Featured Research

from universities, journals, and other organizations

Just In Time For School: Free Adeona Service Tracks Stolen Laptops

Date:
September 30, 2008
Source:
University of Washington
Summary:
Researchers have created the first free laptop theft-protection tool. The open-source software not only provides a virtual watchdog on your precious machine -- reporting the laptop's location when it connects to the Internet -- but does so without letting anybody but you monitor your whereabouts.

As college students head back to school with gleaming new laptops, some will, unfortunately, see the last of their machine in a library, cafeteria or dorm room. And it's not just college campuses that are hot spots for computer theft, or just students who are the targets. Newspapers recently reported that airports in the United States record hundreds of thousands of laptop thefts annually. Such thefts are not only expensive, they also often mean losing sensitive data.

Researchers at the University of Washington and at the University of California, San Diego have created a new laptop theft-protection tool. The software not only provides a virtual watchdog on your precious machine -- reporting the laptop's location when it connects to the Internet -- but does so without letting anybody but you monitor your whereabouts.

The tool is named Adeona, after the Roman goddess of safe returns, and is posted at http://adeona.cs.washington.edu/. It works by using the Internet as a homing beacon. Once Adeona is installed, the machine will occasionally send its Internet protocol address and related information to OpenDHT, a free online storage network. This information can be used to establish the computer's general location.

On a Macintosh computer, Adeona also uses the computer's internal camera to take a photo that it sends to the same server.

Adeona was initially released for free under an open source license in June, and further work will be presented at the ToorCon computer security conference in San Diego Sept. 28. The authors are Thomas Ristenpart, a doctoral student at UC San Diego, who was a UW visiting student in summer 2007; Gabriel Maganis, who recently received his UW undergraduate degree in computer engineering; Tadayoshi Kohno, a UW assistant professor of computer science and engineering; and Arvind Krishnamurthy, a UW research assistant professor of computer science and engineering.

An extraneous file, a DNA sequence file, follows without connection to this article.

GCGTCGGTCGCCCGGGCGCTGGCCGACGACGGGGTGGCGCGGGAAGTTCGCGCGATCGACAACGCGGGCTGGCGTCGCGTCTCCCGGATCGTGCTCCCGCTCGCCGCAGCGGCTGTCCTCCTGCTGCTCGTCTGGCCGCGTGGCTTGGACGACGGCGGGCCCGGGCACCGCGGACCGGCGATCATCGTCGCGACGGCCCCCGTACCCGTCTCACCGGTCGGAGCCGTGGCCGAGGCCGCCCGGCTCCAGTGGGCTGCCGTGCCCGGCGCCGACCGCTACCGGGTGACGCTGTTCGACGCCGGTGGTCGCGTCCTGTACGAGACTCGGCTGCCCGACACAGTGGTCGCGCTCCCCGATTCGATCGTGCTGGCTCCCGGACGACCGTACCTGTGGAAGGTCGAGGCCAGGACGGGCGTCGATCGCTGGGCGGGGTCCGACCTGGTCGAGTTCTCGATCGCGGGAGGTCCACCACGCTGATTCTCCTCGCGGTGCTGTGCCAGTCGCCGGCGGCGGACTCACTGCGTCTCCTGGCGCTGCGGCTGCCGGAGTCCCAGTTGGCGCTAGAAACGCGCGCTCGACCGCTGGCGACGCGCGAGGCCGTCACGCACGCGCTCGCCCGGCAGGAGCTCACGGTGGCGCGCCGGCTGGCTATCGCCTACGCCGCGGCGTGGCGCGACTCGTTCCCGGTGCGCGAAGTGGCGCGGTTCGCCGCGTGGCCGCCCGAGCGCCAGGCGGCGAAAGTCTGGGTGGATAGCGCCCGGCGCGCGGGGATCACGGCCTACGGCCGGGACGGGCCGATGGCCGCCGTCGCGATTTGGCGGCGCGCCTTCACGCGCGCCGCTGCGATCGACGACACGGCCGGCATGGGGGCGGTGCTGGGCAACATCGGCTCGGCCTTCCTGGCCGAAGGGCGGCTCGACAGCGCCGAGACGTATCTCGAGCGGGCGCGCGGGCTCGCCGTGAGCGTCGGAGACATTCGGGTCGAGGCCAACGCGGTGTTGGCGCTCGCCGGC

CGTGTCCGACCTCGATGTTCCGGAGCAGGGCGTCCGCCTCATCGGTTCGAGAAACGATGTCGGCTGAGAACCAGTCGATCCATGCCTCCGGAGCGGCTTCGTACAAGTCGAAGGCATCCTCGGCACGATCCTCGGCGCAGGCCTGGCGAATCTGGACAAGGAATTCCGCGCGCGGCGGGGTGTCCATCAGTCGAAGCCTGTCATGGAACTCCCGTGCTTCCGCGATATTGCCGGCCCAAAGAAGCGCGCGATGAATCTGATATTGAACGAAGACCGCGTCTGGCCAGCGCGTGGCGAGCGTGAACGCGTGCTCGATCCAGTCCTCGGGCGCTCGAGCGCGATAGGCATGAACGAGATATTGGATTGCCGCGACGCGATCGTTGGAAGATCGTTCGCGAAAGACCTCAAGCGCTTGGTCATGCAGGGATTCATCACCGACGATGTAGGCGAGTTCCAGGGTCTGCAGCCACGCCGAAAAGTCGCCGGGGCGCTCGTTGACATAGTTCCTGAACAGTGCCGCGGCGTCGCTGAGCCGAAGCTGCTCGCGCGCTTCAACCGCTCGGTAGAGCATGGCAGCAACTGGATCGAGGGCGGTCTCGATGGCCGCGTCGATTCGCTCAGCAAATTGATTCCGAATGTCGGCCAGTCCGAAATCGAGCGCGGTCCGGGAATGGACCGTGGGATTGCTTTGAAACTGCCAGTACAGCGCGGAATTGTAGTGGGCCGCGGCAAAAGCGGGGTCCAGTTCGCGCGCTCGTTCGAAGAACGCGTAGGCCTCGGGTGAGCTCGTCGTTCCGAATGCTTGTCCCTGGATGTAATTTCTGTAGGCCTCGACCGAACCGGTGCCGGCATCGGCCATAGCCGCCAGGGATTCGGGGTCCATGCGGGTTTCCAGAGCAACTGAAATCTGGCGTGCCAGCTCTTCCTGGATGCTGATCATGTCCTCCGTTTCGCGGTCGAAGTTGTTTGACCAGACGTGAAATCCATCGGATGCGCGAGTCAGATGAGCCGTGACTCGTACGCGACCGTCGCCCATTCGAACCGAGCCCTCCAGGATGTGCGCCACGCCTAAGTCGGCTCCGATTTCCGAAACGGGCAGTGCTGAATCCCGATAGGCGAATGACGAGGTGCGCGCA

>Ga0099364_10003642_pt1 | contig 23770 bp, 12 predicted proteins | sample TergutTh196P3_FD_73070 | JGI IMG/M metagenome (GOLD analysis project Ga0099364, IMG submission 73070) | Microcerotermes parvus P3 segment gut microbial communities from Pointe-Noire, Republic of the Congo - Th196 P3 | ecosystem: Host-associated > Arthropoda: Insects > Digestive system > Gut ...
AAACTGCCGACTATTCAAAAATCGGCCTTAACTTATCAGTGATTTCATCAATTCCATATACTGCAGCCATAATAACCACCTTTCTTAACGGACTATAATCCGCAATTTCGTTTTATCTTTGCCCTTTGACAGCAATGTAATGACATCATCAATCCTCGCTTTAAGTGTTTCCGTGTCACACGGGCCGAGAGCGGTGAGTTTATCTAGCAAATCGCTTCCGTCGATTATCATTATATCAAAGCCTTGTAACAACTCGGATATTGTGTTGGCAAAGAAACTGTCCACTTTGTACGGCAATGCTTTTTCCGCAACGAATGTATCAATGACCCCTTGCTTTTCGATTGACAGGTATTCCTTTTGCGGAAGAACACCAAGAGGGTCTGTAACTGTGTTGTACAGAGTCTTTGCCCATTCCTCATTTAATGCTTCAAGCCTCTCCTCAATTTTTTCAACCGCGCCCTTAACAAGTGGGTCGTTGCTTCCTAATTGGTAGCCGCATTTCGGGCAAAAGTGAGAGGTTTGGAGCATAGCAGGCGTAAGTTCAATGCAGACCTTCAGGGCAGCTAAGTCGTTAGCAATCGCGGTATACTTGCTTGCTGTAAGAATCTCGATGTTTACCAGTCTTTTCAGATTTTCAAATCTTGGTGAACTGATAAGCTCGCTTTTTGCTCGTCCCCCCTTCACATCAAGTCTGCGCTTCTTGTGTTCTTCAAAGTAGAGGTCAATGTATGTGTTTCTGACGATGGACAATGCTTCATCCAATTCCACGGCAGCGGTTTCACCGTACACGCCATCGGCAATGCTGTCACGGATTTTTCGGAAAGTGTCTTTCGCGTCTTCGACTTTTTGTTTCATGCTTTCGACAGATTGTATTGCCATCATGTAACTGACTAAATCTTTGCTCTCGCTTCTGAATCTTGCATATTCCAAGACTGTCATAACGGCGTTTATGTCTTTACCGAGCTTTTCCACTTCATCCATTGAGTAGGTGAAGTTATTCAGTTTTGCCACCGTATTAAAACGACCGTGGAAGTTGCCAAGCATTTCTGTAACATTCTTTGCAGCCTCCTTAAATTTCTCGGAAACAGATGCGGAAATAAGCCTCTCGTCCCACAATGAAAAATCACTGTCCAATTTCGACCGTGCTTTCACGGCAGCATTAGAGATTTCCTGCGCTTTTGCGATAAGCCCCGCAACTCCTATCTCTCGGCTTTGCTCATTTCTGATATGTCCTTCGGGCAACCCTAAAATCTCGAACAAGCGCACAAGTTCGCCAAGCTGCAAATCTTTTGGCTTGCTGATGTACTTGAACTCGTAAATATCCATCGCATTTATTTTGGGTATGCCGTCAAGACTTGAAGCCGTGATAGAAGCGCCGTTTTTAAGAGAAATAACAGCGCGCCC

Unlike commercial systems, in which users surrender their location information to a company, Adeona scrambles the information so it must be deciphered using a password known only by the person who set up the account. If the laptop is stolen, only the original owner can access the location data (and, for Macintosh users, a photo). The owner can then bring this information to the police to aid in tracking down the stolen machine. Even if the free OpenDHT storage network was hacked, the information would remain private.

"Adeona is free and easy to install, so anyone who owns a laptop, or even a small company, can use it to track their assets," Maganis said. "We're really hoping laptop users all over the world will install it on their machines."

The tool resulted from an experiment in privacy protection that began two years ago.

"We wanted to build a tool that allows you to track the location of your laptop but at the same time doesn't allow someone else to track you," Kohno said. "Typically when you create a forensics trail, you leave breadcrumbs that you can see, but so can everyone else. We've created a private forensics trail where only you can see those breadcrumbs."

More broadly, the research investigates ways to maintain privacy in a world where geographic tracking is becoming increasingly common.

"Platforms such as the iPhone enable development of more and more software programs that use geographic information in fun and useful ways. Many of these applications could benefit from mechanisms for preserving user location privacy," Ristenpart said.